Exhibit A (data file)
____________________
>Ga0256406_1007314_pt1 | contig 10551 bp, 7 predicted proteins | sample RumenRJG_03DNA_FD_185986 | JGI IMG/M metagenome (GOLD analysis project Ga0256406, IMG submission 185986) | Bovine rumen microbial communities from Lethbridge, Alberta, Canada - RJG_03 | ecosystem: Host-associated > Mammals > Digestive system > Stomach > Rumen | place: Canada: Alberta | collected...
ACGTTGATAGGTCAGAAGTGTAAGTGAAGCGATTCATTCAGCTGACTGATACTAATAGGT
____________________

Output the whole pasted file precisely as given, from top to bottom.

>Ga0256406_1007314_pt1 | contig 10551 bp, 7 predicted proteins | sample RumenRJG_03DNA_FD_185986 | JGI IMG/M metagenome (GOLD analysis project Ga0256406, IMG submission 185986) | Bovine rumen microbial communities from Lethbridge, Alberta, Canada - RJG_03 | ecosystem: Host-associated > Mammals > Digestive system > Stomach > Rumen | place: Canada: Alberta | collected...
ACGTTGATAGGTCAGAAGTGTAAGTGAAGCGATTCATTCAGCTGACTGATACTAATAGGT